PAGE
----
You mean a physical line, which is not the same thing. If you were to "zoom in" on space-time itself--not any physical object within space-time--you would never "see" anything other than continuous space-time.If we were to try that with a real line, we'd see discrete atoms. — Devans99
Continua are perfectly logical, just not in strict accordance with the logic of discrete quantity. It straightforwardly begs the question to insist that the latter is the only version of logic that corresponds to reality.Continua are illogical, reality is logical, hence continua don't exist in reality. — Devans99
Infinity is counterintuitive, is the comment I usually encounter. That it's illogical may not be true. How many natural numbers are there? — TheMadFool
Looks to me like we're just counting the rhythmic beats of the pendulum or the Caesium atom. There's nothing like an object to which we put a measuring scale and say it's x cm/inches long. — TheMadFool
But nature is logical so maths can explain it because it is logical also. Actual infinity is not a logical concept so does not fits in maths or nature. — Devans99
If we were to try that with a real line, we'd see discrete atoms. — Devans99
If we start with the common sense notion that there must be more points/intervals in a large line compared to a small line then a continua immediately violates this with ∞ = ∞. Continua are illogical, reality is logical, hence continua don't exist in reality. — Devans99
Whats logical about ∞ + 1 = ∞ (implies 1 = 0)? In fact infinity is invariant under all arithmetic operations; what's logical about something that when you change it, it does not change? — Devans99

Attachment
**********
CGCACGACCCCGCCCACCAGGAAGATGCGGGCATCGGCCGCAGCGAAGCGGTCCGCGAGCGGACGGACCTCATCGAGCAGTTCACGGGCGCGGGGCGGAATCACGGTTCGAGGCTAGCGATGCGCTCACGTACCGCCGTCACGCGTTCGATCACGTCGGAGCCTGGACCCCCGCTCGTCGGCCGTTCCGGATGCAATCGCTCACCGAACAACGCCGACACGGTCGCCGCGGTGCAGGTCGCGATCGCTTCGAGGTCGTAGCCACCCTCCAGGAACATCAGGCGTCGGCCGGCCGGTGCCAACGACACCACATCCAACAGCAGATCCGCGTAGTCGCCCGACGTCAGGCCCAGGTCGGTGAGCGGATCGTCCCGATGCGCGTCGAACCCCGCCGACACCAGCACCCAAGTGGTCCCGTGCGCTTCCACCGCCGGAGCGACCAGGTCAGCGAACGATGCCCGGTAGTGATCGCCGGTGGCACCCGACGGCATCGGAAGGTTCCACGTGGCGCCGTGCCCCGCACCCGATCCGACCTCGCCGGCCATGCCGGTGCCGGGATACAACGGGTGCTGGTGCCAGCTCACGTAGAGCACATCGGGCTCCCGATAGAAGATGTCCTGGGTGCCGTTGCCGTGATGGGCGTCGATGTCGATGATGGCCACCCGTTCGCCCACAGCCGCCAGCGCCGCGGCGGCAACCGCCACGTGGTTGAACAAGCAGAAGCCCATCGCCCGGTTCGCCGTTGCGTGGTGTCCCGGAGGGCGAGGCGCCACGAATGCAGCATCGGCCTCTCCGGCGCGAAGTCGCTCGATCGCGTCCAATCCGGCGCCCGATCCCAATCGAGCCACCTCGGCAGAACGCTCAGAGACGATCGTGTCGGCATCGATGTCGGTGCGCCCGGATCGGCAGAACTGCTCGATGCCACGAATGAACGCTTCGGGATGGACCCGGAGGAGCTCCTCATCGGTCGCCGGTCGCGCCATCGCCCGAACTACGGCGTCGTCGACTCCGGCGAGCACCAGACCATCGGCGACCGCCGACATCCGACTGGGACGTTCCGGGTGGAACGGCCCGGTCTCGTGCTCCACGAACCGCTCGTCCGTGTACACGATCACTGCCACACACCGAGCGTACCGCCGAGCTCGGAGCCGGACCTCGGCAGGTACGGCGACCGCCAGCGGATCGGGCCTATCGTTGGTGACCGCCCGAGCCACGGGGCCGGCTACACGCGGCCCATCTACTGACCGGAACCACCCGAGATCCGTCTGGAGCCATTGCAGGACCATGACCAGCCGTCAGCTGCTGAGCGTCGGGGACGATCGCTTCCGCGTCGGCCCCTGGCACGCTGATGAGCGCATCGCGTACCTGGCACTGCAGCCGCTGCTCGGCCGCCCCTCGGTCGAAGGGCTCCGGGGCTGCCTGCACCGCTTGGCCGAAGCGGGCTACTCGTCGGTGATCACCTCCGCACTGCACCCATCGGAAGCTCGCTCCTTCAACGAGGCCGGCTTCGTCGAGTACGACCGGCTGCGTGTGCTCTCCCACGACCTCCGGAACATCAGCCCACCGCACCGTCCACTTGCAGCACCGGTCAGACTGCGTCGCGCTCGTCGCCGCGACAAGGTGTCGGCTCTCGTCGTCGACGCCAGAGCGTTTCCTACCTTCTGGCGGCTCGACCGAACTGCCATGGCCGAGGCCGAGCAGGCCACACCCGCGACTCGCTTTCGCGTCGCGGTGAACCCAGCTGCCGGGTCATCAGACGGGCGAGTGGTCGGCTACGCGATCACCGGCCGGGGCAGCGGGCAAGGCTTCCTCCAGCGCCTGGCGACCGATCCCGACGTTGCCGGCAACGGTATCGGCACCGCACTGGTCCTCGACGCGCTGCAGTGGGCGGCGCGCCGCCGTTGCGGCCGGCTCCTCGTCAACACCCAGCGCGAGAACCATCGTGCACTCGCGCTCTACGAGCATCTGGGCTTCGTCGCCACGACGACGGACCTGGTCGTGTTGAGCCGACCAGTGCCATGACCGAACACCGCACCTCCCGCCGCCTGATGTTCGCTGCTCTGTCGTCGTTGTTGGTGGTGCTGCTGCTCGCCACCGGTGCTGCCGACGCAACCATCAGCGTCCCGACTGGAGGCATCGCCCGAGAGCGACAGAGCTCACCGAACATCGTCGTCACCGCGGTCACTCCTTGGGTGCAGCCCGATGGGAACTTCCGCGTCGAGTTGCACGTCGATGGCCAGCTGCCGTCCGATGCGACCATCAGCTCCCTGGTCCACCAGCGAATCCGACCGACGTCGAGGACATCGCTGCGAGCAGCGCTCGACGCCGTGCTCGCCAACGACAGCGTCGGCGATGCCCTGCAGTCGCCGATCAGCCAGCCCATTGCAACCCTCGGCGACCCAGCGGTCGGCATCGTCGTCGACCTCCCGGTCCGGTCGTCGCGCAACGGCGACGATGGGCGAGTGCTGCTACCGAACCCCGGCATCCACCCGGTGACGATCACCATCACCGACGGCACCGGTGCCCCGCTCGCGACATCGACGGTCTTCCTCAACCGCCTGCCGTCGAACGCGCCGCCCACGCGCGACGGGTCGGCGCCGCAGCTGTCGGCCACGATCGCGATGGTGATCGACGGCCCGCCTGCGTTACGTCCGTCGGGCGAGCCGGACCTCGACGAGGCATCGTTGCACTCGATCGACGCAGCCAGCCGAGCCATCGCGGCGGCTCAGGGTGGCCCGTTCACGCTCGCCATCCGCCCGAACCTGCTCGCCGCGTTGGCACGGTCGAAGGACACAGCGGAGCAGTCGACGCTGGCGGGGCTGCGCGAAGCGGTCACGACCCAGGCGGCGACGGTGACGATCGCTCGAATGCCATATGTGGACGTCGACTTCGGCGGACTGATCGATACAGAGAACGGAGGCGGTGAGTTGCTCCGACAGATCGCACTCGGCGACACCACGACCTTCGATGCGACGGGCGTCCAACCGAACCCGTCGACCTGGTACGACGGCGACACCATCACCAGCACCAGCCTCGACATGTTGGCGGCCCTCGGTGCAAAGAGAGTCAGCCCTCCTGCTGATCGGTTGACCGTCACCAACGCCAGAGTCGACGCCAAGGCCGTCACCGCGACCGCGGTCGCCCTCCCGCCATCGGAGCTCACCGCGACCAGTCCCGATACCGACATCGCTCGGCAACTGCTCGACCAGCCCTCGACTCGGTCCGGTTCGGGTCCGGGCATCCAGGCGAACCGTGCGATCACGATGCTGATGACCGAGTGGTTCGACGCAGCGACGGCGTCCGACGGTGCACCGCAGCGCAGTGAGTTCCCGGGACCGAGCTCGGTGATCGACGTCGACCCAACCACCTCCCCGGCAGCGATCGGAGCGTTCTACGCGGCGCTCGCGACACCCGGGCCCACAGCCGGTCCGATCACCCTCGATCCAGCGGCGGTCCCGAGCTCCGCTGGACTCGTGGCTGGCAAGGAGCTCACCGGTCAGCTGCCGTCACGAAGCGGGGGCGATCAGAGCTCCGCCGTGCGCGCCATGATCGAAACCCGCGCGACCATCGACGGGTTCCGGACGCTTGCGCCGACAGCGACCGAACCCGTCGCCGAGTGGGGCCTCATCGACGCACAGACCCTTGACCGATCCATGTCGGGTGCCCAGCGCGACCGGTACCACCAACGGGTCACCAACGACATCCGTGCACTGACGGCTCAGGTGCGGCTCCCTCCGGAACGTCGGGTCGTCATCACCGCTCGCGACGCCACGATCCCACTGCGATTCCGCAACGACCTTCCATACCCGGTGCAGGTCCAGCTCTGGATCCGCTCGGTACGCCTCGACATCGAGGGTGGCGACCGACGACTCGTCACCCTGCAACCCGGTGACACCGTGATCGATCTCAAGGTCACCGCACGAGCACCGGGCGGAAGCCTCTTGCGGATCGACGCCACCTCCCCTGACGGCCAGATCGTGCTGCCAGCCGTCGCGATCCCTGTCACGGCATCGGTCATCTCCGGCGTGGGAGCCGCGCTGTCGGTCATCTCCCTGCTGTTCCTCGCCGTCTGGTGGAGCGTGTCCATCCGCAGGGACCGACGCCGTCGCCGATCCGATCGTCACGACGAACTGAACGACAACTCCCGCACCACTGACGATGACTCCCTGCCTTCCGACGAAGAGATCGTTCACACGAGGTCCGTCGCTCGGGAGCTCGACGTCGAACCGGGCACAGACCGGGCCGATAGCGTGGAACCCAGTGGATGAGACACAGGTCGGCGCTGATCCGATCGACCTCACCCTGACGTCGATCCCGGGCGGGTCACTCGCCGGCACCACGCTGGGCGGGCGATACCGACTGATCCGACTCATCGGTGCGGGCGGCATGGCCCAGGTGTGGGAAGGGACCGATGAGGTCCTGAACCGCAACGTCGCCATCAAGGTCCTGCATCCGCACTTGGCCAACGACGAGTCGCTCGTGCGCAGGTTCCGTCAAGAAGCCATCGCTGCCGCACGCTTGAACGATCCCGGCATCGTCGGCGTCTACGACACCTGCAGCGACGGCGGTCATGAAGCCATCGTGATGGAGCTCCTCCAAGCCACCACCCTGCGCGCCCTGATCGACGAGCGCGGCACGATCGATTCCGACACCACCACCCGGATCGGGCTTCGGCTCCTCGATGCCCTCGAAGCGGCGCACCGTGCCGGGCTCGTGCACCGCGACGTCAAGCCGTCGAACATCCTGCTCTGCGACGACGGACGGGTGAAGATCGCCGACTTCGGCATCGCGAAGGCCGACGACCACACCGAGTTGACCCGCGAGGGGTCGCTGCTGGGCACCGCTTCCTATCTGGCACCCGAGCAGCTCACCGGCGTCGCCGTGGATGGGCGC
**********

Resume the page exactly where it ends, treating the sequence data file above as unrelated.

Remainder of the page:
If you were to "zoom in" on space-time itself--not any physical object within space-time--you would never "see" anything other than continuous space-time. — aletheist
Nature isn't 'logical' — MindForged
A line is an abstract object, you have to investigate it's properties mathematically. And in basically any geometry you like a line is not finitely divisible. — MindForged
Can you give an example of something illogical from nature/reality — Devans99
Yes but you cannot actually infinitely divide a line - it would take forever. So thats a potential infinity rather than an actual infinity you can describe at best geometrically. It's impossible to describe actual infinity geometrically, mathematically or otherwise so/as it does not exist. — Devans99
But we know mathematically that the cardinality of the continuum is such that it can be put into a one-on-one correspondence with a proper subset of itself. — MindForged
But the one-on-one correspondence procedure yields nonsense like Galileo's paradox — Devans99
And the continuum does not have a cardinality... Cantor should never have made such numbers up. It's down to a deficiency in the core of set theory; the polymorphic definition of set supports two different object types: finite sets and descriptions of set. The first have a cardinality, the 2nd do not. They are different kinds of objects with different properties and need to be treated differently. Cantor tried to shoe-horn both objects into a common facade and ended up making up magic numbers for cardinality - definitely not the right approach. — Devans99